Including what we raised for Darfur last month, the World Crisis Fund has now distributed close to $34,000.00 all over the world.

     And now for my agenda.

     I would like to propose that no matter what happens with the November election, we ought to double – no, triple - our social action labors during the next president’s term.

     By the time 2008 rolls around, wouldn’t it be remarkable if we could assemble on Yom Kippur morning and declare:  We did it.  We galvanized ourselves.  We invented 10, maybe 20, new ways to enrich our community. 

     Come Yom Kippur 2008, Elijah or Isaiah should be able visit our synagogue and say, “It matters that Sinai Temple exists. Springfield would not be what it is without Sinai Temple.”

     Now I know that many of you already do marvelous tzedakah work.  You raise money for worthy causes all over our community.  It matters that you do your work; Springfield would not be what it is without you.

     Here’s the extra step I’m hoping you will take.  I’m thinking that Sinai is like an engine waiting for ignition.  Sinai is hundreds of households bound together by history, roots, visions, Torah, and God.  You don’t have to find your volunteers spread out over the Pioneer Valley. Here, at Sinai, we already exist as an institution whose raison d’etre is tikkun olam, the repair of the world.  This place, like an engine, is just waiting to rev up.  This place is waiting to be used as a springboard for great work.  Everything is here…waiting.  Jews together making a difference.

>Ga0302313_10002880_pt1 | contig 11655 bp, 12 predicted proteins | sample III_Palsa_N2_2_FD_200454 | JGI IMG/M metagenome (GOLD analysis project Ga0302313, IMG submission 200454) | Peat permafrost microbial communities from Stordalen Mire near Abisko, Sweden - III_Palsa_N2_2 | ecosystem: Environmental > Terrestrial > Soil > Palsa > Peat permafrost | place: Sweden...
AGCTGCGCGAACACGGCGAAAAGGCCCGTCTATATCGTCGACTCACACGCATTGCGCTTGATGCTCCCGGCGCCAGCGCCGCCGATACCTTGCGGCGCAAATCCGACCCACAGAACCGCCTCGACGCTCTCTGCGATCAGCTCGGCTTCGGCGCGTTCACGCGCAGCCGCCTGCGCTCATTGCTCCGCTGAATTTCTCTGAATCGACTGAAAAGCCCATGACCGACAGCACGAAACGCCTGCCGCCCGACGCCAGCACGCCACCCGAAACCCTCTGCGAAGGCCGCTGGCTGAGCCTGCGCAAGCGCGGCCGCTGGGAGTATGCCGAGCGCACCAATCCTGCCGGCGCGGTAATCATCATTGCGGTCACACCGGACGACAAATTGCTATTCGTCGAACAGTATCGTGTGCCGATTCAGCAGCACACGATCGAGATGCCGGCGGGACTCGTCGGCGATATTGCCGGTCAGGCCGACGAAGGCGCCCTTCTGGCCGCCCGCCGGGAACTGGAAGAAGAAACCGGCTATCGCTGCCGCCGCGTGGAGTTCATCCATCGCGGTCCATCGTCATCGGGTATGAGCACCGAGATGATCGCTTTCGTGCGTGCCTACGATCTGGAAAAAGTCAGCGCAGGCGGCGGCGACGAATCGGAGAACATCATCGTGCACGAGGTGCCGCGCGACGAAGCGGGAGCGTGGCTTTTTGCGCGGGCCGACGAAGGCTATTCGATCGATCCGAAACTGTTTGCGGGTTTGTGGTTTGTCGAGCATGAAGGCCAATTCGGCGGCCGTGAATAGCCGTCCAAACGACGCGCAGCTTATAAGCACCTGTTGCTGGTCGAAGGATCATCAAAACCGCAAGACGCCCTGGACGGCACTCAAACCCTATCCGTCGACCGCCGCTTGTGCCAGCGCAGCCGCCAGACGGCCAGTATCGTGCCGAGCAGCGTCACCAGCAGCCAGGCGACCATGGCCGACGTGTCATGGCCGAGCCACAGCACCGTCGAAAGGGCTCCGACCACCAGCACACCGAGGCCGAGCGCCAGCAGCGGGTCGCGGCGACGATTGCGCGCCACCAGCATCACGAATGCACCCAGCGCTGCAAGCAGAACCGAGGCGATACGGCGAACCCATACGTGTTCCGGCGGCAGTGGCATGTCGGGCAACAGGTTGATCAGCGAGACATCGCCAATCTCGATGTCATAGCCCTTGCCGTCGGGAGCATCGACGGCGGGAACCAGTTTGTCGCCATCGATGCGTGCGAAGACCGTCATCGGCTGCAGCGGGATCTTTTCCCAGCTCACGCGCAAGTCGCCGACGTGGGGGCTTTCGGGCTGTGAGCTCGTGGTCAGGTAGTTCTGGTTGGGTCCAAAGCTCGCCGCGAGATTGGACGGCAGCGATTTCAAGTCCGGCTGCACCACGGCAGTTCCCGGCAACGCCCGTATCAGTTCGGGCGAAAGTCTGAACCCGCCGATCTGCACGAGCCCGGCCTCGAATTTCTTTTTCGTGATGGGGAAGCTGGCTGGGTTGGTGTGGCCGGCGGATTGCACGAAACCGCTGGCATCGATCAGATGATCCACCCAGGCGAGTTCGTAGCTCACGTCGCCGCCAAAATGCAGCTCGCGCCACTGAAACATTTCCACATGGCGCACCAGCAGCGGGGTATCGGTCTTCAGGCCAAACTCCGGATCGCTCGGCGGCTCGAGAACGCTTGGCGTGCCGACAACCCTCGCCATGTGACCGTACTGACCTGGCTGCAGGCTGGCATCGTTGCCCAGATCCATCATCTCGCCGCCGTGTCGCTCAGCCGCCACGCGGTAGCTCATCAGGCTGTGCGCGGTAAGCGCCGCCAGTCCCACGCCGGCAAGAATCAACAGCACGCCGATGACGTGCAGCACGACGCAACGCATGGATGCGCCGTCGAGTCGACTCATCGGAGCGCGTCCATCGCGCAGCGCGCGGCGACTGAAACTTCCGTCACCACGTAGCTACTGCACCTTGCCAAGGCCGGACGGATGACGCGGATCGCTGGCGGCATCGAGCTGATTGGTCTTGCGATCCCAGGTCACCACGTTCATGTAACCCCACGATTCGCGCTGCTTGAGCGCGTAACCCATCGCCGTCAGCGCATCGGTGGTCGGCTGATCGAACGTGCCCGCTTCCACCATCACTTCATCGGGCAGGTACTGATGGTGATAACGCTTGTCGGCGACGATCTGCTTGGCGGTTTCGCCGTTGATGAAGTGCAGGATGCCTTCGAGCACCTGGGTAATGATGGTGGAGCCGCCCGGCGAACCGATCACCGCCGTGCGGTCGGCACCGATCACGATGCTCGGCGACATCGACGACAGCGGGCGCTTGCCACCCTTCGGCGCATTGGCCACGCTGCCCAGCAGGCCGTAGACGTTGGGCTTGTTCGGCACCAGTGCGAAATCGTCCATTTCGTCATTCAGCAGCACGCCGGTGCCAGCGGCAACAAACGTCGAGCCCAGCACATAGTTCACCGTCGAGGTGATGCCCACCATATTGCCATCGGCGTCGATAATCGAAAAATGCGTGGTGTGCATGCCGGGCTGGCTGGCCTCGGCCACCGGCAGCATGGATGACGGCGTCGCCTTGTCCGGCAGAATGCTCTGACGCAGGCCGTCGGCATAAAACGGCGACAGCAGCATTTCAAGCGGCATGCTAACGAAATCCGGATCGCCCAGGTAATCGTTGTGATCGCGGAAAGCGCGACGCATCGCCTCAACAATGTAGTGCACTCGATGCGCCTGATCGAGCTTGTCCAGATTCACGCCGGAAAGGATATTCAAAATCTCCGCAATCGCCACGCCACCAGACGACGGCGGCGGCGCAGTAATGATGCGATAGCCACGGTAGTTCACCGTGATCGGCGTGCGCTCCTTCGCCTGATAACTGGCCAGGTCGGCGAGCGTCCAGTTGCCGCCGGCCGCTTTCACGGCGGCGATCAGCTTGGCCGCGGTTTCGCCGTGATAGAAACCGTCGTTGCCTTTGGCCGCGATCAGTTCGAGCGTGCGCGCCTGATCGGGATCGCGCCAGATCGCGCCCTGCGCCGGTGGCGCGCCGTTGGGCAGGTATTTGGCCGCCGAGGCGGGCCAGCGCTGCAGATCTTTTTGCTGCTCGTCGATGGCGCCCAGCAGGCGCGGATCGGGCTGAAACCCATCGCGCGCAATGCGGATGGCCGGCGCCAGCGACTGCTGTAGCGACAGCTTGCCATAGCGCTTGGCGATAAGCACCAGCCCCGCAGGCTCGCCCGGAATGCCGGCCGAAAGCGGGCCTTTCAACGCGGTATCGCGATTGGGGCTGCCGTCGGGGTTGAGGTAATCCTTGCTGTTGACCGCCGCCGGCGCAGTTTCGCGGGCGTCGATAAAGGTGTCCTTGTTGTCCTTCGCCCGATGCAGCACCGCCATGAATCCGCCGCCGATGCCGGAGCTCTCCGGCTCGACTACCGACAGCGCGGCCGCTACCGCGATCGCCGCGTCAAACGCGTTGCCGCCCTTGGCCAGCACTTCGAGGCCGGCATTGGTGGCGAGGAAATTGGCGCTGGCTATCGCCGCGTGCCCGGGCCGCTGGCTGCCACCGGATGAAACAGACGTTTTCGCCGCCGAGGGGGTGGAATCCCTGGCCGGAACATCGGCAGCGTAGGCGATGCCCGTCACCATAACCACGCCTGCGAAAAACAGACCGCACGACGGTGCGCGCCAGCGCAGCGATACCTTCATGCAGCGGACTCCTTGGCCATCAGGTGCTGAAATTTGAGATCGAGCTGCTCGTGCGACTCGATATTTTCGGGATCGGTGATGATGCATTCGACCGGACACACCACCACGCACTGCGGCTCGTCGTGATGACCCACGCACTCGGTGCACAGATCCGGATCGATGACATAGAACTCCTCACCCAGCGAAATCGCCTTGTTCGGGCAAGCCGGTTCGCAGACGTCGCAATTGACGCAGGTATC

Here’s one possibility. 

     This idea comes from Chicago where an accountant by the name of Bob Burke had a simple idea.  He knew the federal government offered tax credits to ease the burden on poor working families, but the process for claiming the credits was so complicated that most poor families never got the credit.  So, one Saturday Bob and some friends set up shop to offer free tax-preparation services.  The response was overwhelming.  Loads of families showed up, and this is how Mr. Burke described one meeting:

     “I vividly remember when a single mother of two, who hadn’t earned enough in three years to file a return, burst into tears when I told her that the IRS had withheld too much from her small paychecks.  They owed her $10,000.  She said she would use the money to fix the leaky roof on her house. Others were equally emotional, making plans to pay overdue bills, buy clothes for their children or even move to a safer neighborhood.”